It is good for us to recall this gospel narrative. Jesus sees the large crowd. He has a very caring response as He views the many, who are coming out to see and hear Him. He asks the question "where can WE buy enough food for them to eat?” He is assuming the responsibility of finding something for them to eat. Again, the caring God-Man is revealed to us. As Jesus is, so is His Father and our Father. Such is the God that is revealed to us through the humanity of His Son and our Brother. Come to think of it, we do have a pretty neat family. It is essential for us to take the time to think, to reflect, to meditate, on the challenges of the mission of Jesus. Where this does not happen, we will be under the illusion that just because Jesus, was The Beloved, The Son of God, He somehow got an easy ride. Everything was laid out for Him by His father. When we read the gospels carefully and reflectively we will come to see it was the very opposite.
The Gospel of Mark is a great gospel to read. The whole gospel story is about being messy. Not getting the message The Great Teacher wanted to impart, the disciples are hard of hearing and really slow in coming to an understanding on what Jesus was teaching them by word and example. They never truly "GET" the message. We are so lucky to have such a Gospel, and all the people, places and events that inhabit its pages. In John's account of the gospel event we see there is a problem, Jesus wants to feed the people, Philip has been chosen to meet this challenge. He is overwhelmed by it. He is stuck. Then, out of the blue there is a ray of hope. "There is a kid here who has food." "Wow that is great!" Yeah, but it is only five barley loaves and two fish." "Not good." Yet, it is good enough for Jesus. That human act of generosity on the part of the young boy was the catalyst for The Miracle of The Loaves and Fishes. I wonder what was going through the mind of that boy as he heard the adults discussing the challenge. He did not have "two hundred days wages," all he had was the five barley loaves and two fish. To his mind, it was a BEGINNING. "This is what I can do," he must have said to himself. So, the offer was made. What appeared to be an action of little value, turned out to have a tremendous impact on so many. The boy's so-called little offering, built on by divine power did what otherwise appeared impossible.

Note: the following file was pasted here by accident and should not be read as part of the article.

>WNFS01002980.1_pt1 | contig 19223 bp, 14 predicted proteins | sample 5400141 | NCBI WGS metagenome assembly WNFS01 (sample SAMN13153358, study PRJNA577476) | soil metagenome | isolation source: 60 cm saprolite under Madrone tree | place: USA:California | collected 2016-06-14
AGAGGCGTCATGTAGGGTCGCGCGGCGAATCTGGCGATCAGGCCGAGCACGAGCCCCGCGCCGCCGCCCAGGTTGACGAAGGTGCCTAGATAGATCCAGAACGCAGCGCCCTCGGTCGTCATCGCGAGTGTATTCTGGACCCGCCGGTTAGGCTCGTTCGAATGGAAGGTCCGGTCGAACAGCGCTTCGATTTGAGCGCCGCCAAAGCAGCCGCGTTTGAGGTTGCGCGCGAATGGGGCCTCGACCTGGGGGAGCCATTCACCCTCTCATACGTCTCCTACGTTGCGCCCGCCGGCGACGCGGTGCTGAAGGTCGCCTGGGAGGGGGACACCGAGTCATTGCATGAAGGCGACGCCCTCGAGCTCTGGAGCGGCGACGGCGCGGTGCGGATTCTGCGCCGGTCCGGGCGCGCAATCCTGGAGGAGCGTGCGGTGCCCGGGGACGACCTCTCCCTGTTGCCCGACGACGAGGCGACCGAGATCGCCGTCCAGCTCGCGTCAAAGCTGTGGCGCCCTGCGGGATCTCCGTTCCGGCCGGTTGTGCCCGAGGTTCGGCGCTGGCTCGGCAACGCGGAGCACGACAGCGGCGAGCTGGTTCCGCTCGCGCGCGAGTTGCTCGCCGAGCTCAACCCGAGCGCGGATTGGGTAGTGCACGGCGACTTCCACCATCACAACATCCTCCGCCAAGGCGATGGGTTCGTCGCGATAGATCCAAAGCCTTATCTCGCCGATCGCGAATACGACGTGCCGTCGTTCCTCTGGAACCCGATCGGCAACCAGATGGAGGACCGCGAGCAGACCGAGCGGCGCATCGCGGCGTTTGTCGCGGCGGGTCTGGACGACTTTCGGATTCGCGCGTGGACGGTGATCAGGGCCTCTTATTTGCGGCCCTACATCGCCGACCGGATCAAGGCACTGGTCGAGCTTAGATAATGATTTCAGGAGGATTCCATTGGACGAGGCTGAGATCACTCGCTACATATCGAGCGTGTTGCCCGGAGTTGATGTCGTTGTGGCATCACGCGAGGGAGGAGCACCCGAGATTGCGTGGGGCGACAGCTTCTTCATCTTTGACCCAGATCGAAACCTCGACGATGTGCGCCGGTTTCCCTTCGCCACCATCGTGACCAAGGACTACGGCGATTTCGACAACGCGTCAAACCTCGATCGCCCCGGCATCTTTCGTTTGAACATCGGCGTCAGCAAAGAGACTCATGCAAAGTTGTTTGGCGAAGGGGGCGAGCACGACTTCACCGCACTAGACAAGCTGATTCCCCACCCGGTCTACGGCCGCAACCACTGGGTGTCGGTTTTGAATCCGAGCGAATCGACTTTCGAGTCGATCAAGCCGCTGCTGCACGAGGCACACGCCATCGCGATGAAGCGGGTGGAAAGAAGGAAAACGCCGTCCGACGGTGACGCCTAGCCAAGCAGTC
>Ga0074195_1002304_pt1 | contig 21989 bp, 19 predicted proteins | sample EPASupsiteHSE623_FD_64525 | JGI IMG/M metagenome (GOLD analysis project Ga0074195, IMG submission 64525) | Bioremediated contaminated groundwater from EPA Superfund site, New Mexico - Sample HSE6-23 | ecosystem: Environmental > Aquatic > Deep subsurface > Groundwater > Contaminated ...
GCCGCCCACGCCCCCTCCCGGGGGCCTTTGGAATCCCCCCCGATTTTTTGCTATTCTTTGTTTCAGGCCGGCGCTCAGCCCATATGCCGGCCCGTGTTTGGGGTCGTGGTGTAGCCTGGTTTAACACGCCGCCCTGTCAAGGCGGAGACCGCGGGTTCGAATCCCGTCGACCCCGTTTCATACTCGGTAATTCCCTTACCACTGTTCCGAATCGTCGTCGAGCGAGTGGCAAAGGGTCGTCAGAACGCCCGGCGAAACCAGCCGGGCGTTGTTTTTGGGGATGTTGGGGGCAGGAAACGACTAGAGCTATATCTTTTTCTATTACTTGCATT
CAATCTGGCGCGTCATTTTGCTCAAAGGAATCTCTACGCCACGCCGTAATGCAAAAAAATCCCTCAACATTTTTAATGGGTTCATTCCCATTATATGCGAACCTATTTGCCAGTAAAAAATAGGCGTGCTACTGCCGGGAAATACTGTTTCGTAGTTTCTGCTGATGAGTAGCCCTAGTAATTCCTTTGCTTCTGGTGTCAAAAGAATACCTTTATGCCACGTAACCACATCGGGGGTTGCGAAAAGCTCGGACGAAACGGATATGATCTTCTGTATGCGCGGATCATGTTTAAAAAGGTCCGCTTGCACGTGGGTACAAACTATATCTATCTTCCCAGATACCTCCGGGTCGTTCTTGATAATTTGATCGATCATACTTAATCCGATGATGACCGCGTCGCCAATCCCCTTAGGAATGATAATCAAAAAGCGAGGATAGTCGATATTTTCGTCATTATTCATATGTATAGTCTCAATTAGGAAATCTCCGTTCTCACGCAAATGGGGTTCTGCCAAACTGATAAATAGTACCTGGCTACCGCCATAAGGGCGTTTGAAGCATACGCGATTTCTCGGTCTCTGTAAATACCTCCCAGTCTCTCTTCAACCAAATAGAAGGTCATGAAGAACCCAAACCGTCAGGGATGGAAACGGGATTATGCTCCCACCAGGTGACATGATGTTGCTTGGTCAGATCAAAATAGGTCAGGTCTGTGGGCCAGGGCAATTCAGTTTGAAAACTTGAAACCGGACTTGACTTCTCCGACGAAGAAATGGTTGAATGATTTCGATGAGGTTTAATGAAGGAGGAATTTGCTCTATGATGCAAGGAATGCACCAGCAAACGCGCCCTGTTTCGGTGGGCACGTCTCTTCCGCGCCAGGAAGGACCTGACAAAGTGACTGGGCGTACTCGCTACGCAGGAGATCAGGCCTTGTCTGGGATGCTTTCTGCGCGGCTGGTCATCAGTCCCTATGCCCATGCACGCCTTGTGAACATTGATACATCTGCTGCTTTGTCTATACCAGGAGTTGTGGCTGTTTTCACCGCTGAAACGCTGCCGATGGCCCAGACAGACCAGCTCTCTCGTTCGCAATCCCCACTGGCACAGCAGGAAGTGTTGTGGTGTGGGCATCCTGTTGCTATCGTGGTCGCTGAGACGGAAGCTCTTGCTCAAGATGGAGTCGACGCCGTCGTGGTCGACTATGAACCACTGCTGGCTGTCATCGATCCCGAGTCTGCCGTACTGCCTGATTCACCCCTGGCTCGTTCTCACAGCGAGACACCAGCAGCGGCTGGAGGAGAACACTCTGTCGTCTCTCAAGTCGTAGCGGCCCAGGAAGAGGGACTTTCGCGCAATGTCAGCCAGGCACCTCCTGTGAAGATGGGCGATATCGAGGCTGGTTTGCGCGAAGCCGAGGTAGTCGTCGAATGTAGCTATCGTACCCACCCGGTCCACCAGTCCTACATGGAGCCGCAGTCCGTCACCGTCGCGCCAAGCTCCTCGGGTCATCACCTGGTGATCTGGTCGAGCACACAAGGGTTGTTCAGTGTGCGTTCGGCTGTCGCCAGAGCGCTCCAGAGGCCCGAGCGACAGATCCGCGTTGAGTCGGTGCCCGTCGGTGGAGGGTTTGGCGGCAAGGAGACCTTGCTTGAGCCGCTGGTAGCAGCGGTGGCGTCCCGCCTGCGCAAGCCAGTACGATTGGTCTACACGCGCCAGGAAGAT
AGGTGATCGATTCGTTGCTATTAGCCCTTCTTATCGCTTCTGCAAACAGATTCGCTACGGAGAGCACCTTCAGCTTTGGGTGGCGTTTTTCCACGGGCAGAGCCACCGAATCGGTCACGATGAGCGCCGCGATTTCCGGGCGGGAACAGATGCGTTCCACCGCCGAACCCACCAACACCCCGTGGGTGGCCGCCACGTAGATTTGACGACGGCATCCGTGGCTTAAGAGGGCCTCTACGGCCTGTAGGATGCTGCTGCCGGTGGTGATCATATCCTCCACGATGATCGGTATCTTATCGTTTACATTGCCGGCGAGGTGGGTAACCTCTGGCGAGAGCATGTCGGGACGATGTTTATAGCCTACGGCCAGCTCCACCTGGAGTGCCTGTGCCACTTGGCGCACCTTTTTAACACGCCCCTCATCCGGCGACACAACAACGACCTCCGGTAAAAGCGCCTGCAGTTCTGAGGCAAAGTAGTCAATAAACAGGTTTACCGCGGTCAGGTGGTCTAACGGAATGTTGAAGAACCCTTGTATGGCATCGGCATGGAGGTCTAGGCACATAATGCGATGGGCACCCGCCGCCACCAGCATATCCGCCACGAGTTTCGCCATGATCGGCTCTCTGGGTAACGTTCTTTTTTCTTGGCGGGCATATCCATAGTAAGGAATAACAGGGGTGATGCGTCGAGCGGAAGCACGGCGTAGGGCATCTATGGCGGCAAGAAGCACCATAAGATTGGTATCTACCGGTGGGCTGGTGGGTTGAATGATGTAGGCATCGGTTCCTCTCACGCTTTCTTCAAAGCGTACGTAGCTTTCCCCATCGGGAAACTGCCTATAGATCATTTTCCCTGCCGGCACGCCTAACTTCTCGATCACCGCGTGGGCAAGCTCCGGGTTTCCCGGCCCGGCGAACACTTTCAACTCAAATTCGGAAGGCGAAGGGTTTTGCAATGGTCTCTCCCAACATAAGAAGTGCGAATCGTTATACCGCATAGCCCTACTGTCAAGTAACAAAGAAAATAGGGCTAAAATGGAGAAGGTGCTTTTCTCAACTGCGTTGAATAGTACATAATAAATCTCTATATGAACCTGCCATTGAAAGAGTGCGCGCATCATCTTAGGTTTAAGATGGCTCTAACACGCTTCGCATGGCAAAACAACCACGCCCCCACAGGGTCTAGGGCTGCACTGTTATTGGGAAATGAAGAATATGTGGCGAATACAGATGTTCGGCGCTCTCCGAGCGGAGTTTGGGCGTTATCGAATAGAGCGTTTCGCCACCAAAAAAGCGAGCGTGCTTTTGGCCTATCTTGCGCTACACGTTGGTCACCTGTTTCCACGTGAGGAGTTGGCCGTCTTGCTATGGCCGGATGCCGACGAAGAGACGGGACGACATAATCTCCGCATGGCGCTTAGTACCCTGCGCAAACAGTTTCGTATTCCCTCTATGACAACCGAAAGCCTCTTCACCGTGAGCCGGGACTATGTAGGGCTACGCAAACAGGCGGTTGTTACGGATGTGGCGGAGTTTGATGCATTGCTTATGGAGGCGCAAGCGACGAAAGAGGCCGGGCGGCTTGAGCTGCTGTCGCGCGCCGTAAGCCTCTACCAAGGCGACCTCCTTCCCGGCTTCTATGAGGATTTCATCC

What can we learn from this? We do what little we can and then allow God to be God. No matter what the challenge, there is always something we can do. At times, it may be to just surrender our powerlessness to God. That is such a simple action it often triggers for us something that can be mind boggling. When life becomes so overwhelming, it may be necessary to withdraw to a "deserted place" for some alone time with, “the alone time." Not a great deal of time, just your "five loaves and two fish worth." Where there are the great challenges to be met, just realize that your presence, not words, that will be used by God to be the reality through which His Presence is channeled to the person in need. Many times, the "less" of us, makes way for the "more" of God. That "young boy" in John's Gospel is nameless. We are told by those who know that whenever a person or persons are not named, we are to place our names there. So, from now on, when the challenges appear, it is not about us coming up with the brilliant, earth changing solutions. Let us be imitators of that boy. Let us make a living presence in our daily living. Let him be the inspiration we need in time of stagnation. Let his courage be that which will strengthen us in times of fear.
When we are faced with all the messiness of our lives, let us reach out, outside of ourselves, to those in deeper need. Let us offer our little offering and then let God do the rest. No matter how brilliant our ideas, unless there is the guidance of the Creative Power all these great ideas come to naught. I have seen, over these many years (as a priest), so many ministries begin with a "simple" thought, idea and are empowered by the Holy Spirit, ended up being the source "of food" for so many. "It is better to light a candle, than to curse the darkness." The Christophers.